Further, despite IS spin on jizya as a benign institution, I made it abundantly clear that it should be seen as no such thing here (i.e. it is the equivalent of a Mafia extortion racket), and that it was a sign of Baghdadi's projection of himself as a caliph, which turned out to be correct. I also stress that when IS' announcement of the caliphate came out, I emphasized that this phenomenon should be seen in terms of the wider idealization of past Caliphates but such idealization is ultimately as detached from reality as glorifying the Roman Empire and its conquests, something I affirmed on Twitter.
- I again stress that contact with IS circles and the wider jihadi community also offered insights: for example it is in fact the case that Suqur al-Izz, as I noted, is an al-Qa'ida front project, despite its official claims to be independent, as illustrated by its recent joining of Jabhat al-Nusra as part of the new emirate project. Similarly I was the first to identify Moroccan ex-Gitmo detainee Muhammad al-'Alami as having fought and died in Syria. This was so before the video release from Harakat Sham al-Islam.
- The article completely omits the extensive body of my work going beyond IS: that contacts with other factions turned up far more extensively in my work on Iraq and Syria than IS. Here for example on Druze militias; here on the Alawite Muqawama Suriya; here and here on Christian militias; here on the factions of Albukamal (at the time none of them including IS). In none of these cases did I let contacts 'play' me, with the possible exception of being too willing to accept brotherology claims with IS: for instance despite Qamishli Sootoro's official claim to be neutral, it is apparent they are aligned with the regime. It is of course true that I accept the pro-Assad Druze activists' claims that the community is generally aligned with the regime, but there is little ground to dispute that. I have also analyzed the non-IS insurgent groups in Iraq and have not been 'played' by any of them.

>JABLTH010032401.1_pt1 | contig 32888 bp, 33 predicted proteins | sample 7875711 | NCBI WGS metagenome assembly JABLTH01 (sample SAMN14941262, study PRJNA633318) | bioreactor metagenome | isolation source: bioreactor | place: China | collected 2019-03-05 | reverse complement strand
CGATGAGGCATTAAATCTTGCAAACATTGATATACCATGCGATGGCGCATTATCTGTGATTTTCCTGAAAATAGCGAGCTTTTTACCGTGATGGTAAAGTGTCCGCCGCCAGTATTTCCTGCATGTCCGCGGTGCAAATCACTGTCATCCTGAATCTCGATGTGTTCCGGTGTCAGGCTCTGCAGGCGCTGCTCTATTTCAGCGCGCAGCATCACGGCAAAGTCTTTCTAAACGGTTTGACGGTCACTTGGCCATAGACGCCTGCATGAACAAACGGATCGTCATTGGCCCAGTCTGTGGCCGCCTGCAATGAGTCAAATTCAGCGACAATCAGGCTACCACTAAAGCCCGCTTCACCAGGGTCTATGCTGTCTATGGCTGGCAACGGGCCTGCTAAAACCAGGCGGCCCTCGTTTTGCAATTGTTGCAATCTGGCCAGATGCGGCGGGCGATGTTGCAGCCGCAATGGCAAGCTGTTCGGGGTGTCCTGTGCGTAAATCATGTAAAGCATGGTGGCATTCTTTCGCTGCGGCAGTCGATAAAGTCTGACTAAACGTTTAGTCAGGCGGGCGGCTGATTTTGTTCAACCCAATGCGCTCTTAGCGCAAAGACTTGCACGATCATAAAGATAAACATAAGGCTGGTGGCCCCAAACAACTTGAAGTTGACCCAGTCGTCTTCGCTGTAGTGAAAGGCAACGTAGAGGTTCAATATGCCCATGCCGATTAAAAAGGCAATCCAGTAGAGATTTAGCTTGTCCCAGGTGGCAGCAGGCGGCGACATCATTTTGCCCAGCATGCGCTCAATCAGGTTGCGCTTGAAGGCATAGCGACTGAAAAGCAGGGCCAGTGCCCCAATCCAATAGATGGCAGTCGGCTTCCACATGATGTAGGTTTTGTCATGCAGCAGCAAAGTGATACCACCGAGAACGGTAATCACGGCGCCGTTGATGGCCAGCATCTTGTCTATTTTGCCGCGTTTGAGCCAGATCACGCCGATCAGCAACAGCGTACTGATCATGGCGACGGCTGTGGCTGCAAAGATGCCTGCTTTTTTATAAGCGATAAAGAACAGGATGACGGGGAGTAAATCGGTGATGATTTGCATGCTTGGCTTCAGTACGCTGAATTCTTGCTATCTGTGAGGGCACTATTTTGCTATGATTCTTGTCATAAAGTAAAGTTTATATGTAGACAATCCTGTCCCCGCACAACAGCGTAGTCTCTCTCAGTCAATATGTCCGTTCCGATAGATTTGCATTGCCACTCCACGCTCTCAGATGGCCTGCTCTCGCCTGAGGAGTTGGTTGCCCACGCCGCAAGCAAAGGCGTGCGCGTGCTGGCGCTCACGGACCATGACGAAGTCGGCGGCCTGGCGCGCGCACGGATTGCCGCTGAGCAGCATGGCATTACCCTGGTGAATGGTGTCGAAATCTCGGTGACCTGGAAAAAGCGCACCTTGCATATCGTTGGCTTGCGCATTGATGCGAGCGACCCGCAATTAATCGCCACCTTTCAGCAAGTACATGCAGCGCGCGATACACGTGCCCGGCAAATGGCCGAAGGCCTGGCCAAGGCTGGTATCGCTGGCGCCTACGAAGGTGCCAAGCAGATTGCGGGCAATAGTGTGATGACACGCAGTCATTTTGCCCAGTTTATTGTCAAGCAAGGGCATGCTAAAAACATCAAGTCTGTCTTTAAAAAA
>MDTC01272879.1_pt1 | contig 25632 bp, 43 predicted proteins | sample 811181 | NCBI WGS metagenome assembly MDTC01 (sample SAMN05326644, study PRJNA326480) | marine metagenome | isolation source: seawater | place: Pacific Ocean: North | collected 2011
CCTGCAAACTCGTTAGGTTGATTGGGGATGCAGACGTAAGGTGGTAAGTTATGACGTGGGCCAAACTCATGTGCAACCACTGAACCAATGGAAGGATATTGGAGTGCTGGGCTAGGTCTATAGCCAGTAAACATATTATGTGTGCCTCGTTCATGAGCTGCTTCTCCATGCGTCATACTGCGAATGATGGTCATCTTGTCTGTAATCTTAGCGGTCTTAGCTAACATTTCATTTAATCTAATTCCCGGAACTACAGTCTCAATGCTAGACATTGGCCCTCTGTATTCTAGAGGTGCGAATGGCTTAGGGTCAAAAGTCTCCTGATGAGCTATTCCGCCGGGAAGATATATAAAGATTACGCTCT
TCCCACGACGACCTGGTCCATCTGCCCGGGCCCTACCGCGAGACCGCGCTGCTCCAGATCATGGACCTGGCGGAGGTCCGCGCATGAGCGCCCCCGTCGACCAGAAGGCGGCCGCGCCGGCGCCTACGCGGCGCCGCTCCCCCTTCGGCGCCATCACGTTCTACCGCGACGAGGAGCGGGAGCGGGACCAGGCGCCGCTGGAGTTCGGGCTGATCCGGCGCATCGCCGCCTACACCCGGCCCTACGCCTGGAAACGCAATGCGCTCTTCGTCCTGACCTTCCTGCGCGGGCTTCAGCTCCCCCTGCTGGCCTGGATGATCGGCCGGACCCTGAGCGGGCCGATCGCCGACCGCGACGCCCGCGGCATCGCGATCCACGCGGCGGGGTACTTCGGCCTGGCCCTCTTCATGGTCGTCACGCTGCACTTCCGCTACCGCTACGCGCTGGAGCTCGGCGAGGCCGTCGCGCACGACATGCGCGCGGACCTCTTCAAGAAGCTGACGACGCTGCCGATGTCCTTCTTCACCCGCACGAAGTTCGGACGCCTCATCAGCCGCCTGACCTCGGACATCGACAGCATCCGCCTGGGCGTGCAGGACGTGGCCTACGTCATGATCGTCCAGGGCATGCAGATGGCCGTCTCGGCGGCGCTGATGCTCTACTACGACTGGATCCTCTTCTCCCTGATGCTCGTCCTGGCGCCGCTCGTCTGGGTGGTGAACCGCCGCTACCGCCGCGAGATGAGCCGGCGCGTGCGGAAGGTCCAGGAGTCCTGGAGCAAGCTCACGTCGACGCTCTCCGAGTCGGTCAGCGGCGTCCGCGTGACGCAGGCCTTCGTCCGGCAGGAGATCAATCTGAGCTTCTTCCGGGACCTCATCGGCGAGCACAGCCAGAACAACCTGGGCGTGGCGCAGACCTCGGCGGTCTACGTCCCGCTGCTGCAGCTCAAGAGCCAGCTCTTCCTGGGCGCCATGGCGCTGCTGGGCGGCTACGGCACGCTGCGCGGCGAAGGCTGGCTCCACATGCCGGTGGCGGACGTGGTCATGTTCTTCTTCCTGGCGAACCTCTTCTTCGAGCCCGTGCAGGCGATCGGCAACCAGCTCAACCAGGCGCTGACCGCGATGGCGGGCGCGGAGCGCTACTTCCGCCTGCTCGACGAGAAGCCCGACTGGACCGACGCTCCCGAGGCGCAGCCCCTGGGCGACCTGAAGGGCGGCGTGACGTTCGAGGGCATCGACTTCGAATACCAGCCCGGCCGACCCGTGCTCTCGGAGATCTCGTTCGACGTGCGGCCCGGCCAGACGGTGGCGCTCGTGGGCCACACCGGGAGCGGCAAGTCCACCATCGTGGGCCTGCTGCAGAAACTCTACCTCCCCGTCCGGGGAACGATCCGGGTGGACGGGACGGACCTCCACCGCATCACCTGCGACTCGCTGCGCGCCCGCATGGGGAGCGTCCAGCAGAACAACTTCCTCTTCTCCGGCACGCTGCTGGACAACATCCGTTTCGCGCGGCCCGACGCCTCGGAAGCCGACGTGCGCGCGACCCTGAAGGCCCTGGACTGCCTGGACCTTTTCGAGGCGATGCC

- Taking articles from 2010-11 as indicative of a 'confused' outlook is misleading, especially as I disowned my 2010 writings as part of 'Reflection on my writings' in 2013.
In light of controversies over my background, I affirm the following: